Also worthy of mention is the wise Woman of Avel of Beit-Ma'akhah (2 Samuel 20:16-22) who appeared to be the leader (with apparently some spiritual authority) of the fortified town of Beit-Ma'akhah in Israel. Through wisdom and peaceful persuasion, she rescued her town from being destroyed by Joab, the commander of King David’s army.
And when Josiah, King of Judah, wanted to learn more about how to worship YHWH, he sent a delegation of his top men to the prophetess Huldah (2 Chronicles 34:19-33), the wife of Shalum the son of Tok'hat, the son of Hasrat, keeper of the wardrobe.
There are myriad women who were given prominence in Scripture; and the ones mentioned here are but a select few. However, even these few reveal that in YHWH’s eyes, there is no “Jew or Gentile, male or female, slave or free” (Galatians 3:28). He uses for His Glory whomever He chooses! (And, in no way, does this hinder His desire for men to be priests, or heads of congregations or heads of their households. Both sexes have specific roles, and sometimes those roles can become “fuzzy”, depending on the situation…)
Ask yourself whether the following women weren't being used by God: Miriam who was Prophetess and sister to Moshe (Genesis 24:15, 19), the Daughters of Zelophehad (Numbers 27:1-11); Ruth (Ruth 1:1-4:22); Huldah (2 Kings 22:3-20); Esther (saved the Jewish nation, Esther 4:1); Anna (Luke 2:36-38); the woman at the well; Phoebe (Romans 16:1); and Philip's daughters (Acts 21:9). YHWH uses whoever is on His path to get HIS TRUTH out to the world!
He even included Moshe's and Aharon's sister, Miryam in his list of "leaders":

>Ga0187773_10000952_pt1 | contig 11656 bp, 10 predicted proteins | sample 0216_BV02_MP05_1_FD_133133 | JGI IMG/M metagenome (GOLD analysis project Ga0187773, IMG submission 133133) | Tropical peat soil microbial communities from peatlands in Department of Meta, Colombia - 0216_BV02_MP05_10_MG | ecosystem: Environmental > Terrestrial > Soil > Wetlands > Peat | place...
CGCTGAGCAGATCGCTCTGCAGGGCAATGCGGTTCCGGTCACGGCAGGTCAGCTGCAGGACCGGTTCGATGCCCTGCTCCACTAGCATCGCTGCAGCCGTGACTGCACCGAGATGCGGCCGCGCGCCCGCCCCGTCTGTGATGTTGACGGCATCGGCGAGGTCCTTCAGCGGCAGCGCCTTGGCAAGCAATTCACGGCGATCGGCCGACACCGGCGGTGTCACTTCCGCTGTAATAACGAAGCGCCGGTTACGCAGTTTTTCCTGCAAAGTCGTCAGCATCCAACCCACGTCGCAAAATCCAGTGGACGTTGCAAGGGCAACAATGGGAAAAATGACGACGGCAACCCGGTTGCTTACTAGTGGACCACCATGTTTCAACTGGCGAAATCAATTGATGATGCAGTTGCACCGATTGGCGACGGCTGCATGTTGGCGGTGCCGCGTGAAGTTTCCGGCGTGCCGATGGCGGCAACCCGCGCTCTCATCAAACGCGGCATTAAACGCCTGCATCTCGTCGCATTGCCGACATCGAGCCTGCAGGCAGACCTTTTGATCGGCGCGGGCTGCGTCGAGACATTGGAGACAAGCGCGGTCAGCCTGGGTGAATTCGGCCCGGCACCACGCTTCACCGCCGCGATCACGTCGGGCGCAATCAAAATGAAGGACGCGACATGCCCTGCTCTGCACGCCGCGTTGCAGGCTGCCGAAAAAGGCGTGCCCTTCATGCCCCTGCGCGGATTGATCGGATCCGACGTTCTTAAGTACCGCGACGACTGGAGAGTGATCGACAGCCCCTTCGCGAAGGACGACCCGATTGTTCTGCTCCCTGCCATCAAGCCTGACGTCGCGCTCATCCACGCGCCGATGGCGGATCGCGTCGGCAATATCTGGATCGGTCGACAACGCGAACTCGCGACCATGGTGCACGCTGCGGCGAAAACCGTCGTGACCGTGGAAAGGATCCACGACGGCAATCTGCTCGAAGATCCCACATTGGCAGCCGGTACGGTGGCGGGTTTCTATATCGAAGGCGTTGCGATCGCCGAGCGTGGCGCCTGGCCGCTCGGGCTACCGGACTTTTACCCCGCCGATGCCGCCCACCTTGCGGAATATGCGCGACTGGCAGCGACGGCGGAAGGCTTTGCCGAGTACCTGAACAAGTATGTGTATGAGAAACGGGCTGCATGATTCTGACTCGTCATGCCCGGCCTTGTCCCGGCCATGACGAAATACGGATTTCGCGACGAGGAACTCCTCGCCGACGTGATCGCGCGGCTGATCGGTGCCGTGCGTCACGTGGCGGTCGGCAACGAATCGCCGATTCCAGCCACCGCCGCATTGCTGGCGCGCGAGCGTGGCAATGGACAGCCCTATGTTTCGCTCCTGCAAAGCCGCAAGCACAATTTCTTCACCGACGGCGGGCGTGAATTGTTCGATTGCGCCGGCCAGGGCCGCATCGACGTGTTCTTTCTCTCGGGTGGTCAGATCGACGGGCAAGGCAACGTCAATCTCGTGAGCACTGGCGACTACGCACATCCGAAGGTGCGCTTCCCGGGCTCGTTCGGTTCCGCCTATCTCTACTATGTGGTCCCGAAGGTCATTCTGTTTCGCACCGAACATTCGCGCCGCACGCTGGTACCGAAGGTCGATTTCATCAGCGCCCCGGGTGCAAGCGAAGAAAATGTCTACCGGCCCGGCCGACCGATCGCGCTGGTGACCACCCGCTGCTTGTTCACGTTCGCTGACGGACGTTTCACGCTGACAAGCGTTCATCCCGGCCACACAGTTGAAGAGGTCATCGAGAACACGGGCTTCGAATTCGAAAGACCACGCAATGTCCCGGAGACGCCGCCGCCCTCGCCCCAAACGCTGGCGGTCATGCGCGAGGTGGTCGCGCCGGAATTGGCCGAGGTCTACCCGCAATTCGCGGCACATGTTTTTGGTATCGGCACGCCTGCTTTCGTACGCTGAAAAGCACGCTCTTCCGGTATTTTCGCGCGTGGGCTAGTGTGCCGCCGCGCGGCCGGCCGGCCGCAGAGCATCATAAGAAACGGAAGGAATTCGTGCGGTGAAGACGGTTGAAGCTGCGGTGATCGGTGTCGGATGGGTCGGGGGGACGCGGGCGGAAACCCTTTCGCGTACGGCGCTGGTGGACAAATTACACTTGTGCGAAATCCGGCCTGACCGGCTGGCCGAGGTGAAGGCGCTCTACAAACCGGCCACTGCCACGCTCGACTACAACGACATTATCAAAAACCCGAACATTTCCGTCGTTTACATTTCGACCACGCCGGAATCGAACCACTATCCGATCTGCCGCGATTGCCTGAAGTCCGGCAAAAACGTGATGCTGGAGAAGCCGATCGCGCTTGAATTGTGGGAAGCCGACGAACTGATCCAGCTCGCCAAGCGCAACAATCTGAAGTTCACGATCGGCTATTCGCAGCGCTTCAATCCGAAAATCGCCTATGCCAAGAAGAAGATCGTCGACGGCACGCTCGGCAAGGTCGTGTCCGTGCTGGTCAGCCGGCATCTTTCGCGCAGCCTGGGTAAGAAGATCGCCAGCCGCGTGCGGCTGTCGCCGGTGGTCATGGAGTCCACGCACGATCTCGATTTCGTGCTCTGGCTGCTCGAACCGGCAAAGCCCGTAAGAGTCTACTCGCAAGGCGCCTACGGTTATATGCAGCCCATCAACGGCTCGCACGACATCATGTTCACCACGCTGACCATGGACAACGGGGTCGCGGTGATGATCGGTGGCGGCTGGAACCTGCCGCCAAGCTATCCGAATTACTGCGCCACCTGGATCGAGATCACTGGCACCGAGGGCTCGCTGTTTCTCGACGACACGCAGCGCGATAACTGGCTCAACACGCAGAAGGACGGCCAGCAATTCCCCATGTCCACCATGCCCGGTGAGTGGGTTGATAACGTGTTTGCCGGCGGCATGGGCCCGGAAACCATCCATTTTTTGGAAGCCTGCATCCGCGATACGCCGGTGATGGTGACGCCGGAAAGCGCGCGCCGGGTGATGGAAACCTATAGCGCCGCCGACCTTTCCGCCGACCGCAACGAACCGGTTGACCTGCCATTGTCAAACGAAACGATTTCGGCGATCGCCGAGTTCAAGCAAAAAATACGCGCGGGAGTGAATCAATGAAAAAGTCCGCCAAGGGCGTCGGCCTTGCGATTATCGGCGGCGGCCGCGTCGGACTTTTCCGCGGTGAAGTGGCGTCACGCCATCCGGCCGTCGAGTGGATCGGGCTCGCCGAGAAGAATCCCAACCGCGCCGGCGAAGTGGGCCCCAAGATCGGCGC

Micah 6: 1 So listen now to what ADONAI says: "Stand up and state your case to the mountains, let the hills hear what you have to say." 2 Listen, mountains, to ADONAI's case; also you enduring rocks that support the earth! ADONAI has a case against his people; he wants to argue it out with Isra'el: 3 "My people, what have I done to you? How have I wearied you? Answer me! 4 I brought you up from the land of Egypt. I redeemed you from a life of slavery. I sent Moshe, Aharon and Miryam to lead you. (CJB)
In the end, we must ask ourselves: If a woman can be a disciple like Junia or Tabitha/Dorcas; a deacon like Phoebe; evangelists like Euodia and Syntyche; or a judge over all Israel like Deborah (Judges 4:4, 5), why can't she be a teacher, prophet, or some other great example for the whole world to see? YHWH has always empowered women to serve His purposes, so why are some people trying to downplay this truth?
The list of great women in the Bible could go on, but here's the grand finale:
Acts 2:17 'Adonai says: "In the Last Days, I will pour out from my Spirit upon everyone. Your sons and daughters will prophesy, your young men will see visions, your old men will dream dreams. 18 Even on my slaves, both men and women, will I pour out from my Spirit in those days; and they will prophesy. (ISR)
For more information and a deeper study, we recommend Marg Mowczko’s article, Bible Women with Spiritual Authority. and a couple of articles on The Refiner’s Fire, entitled, What does Scripture say about women teaching men? and Can women teach men?
Post a Comment
All comments are moderated.